So there's a lot of caution watching those states, because he has been making the case that he i s the conservative candidate of the Republican party. Very subdued crowd here, tonight -- there were some signs of life finally after Massachusetts results came in. It was not a surprise that Mitt Romney would win there, but if he didn't that would have been a big blow because John McCain has been campaigning there in the past couple of days.

All eyes right now are on California. People here are pinning their hopes on California, hoping that he will do well there. And the only projection that they're making tonight is that it's going to be a very long night -- Campbell?

BROWN: All right. Mary Snow at Romney campaign headquarters.

And let's go now to Dan Lothian, finally, who is at the Huckabee headquarters.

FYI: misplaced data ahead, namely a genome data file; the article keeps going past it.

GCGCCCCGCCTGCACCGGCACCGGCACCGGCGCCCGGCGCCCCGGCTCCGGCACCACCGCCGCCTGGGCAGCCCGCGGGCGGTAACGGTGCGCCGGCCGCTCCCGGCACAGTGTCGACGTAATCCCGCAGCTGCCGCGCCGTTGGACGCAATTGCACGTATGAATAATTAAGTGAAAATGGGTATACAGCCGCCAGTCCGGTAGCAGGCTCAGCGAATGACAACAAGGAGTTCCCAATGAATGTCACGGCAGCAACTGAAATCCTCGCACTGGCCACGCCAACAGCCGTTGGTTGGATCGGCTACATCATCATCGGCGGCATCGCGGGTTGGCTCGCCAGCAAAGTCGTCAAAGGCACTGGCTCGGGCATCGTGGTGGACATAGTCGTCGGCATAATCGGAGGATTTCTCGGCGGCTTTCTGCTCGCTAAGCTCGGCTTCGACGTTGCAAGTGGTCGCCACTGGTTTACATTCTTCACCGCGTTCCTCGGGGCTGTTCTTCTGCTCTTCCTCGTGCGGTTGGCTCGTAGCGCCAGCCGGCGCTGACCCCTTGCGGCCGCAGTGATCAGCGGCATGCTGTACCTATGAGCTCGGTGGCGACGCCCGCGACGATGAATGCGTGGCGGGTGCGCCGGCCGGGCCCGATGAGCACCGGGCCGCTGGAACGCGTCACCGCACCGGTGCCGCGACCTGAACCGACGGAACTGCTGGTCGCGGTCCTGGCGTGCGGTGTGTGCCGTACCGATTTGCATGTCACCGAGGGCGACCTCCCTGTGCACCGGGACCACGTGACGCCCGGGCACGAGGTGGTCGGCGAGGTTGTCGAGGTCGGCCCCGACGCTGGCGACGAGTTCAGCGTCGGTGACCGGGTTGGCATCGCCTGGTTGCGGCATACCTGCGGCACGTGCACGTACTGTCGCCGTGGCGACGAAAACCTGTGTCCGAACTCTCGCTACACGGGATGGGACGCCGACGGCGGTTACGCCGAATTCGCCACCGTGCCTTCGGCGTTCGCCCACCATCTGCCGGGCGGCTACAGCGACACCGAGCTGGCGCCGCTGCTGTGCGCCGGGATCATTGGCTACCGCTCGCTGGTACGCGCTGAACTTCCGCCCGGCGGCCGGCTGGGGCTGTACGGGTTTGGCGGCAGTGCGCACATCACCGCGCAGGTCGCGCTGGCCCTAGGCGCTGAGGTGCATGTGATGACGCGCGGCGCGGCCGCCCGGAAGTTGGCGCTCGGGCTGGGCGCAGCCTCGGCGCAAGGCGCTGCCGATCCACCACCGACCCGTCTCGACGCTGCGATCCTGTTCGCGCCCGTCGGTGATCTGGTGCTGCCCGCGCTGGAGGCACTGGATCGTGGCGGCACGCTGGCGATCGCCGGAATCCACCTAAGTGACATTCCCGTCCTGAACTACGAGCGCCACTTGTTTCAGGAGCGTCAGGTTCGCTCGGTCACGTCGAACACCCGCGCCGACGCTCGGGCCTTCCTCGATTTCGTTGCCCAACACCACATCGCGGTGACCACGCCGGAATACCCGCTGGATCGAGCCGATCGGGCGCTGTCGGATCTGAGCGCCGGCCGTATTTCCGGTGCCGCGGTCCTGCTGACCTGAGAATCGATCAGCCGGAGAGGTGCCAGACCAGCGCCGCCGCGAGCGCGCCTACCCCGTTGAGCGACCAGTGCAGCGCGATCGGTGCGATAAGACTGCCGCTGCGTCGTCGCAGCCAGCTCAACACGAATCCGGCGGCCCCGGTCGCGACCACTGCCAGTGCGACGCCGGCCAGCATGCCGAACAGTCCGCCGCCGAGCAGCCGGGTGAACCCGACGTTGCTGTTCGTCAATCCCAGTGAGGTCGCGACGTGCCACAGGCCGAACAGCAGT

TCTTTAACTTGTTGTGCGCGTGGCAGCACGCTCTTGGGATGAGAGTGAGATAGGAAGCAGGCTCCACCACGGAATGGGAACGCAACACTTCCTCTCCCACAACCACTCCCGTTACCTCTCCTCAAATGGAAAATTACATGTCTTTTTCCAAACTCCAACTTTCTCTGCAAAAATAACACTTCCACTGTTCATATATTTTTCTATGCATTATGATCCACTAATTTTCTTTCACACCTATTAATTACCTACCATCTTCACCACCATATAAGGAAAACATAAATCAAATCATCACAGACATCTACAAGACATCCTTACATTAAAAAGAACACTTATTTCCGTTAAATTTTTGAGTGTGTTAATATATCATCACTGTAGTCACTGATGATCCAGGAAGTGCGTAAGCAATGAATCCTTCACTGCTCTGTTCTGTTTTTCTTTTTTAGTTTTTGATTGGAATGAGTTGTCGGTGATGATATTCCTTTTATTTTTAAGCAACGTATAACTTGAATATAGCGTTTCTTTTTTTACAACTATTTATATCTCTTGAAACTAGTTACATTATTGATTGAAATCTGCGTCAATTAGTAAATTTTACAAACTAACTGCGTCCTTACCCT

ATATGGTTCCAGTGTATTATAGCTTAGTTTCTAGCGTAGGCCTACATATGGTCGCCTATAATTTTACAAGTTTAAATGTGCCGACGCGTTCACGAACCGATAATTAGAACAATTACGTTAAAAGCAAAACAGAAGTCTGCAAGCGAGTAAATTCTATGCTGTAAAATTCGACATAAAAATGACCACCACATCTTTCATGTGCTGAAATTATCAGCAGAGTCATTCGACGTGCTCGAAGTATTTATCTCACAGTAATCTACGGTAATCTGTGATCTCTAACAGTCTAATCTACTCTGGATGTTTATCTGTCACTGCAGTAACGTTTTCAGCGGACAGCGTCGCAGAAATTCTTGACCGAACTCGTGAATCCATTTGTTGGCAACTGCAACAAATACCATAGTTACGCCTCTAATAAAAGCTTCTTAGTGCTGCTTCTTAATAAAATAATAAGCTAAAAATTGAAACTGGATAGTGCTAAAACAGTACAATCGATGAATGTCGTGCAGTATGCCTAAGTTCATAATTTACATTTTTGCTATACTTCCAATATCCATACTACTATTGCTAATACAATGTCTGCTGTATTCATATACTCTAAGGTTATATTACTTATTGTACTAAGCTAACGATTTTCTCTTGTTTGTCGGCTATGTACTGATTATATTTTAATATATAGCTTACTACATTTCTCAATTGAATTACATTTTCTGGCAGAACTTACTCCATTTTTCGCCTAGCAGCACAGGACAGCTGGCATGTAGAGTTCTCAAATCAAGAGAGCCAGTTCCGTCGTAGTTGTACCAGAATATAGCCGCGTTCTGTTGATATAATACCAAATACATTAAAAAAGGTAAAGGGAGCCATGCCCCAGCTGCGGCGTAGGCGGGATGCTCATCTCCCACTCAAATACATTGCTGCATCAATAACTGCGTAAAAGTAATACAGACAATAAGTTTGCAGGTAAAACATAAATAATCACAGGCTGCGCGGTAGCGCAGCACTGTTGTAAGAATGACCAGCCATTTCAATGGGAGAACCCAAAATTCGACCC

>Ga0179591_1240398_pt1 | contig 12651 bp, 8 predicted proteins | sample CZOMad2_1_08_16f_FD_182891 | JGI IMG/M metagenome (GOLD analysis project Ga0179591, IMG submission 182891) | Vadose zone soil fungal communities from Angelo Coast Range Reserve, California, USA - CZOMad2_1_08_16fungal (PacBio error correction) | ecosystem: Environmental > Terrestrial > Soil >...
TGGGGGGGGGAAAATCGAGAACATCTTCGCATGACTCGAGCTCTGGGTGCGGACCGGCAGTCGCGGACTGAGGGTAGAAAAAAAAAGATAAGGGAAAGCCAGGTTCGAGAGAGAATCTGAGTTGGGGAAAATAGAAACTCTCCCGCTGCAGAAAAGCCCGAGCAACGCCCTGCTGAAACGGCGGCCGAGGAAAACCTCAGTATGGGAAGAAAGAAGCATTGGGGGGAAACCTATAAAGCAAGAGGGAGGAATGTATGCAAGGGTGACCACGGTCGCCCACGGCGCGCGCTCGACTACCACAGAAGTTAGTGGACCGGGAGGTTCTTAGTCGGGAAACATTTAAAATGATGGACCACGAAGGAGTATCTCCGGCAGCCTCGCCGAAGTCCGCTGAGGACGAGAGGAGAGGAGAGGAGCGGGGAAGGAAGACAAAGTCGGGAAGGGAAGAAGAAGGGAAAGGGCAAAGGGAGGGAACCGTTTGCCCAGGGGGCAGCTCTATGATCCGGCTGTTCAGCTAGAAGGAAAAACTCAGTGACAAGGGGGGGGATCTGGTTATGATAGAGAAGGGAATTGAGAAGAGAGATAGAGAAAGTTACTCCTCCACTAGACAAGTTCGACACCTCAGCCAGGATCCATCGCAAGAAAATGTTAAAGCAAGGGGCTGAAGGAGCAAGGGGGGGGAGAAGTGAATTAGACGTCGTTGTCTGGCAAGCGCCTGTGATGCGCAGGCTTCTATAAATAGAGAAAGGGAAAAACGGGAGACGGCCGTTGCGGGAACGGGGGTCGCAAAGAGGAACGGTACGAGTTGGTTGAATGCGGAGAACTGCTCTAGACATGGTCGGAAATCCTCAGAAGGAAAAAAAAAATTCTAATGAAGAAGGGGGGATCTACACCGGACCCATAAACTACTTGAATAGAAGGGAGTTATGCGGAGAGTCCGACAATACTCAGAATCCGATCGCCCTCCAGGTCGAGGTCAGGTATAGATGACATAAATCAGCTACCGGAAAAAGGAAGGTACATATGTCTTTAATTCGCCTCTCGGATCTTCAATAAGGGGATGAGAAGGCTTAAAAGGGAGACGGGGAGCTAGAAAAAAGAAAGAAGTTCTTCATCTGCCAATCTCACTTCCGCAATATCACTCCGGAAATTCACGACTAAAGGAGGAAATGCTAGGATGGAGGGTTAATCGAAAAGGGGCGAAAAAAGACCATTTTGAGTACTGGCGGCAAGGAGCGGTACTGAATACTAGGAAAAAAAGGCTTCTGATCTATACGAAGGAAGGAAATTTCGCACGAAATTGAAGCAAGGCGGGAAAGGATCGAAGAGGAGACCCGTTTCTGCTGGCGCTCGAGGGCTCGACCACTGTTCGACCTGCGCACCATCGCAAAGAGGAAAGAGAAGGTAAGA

And Dan, we've been watching the numbers, as I mentioned before -- Georgia, running very strong, also West Virginia earlier today. But you know the charge that Huckabee has been a spoiler in this race, has not allowed this to be a two-man race. What are they saying there tonight?

DAN LOTHIAN, CNN CORRESPONDENT: Well, that's right, and you know, that is what has been really heating up over the past couple of days, as Romney has really been talking so much about really turning this into a two-person race. Mr. Huckabee, though, saying that's really arrogant for anyone to think that this really should become a two-person race. He says he's still strong, he believes he can pick up some good delegates, specifically in the Southern states, where he has been spending so much time, certainly here in Arkansas and Tennessee, and Georgia.

And so he says, this is not a time to start talking about a two- person race. He still has a long way to go in this campaign. They're very confident, they feel that they're doing well, and they are also very happy about the support that they've been getting from the folks, voters here in Arkansas and across the South.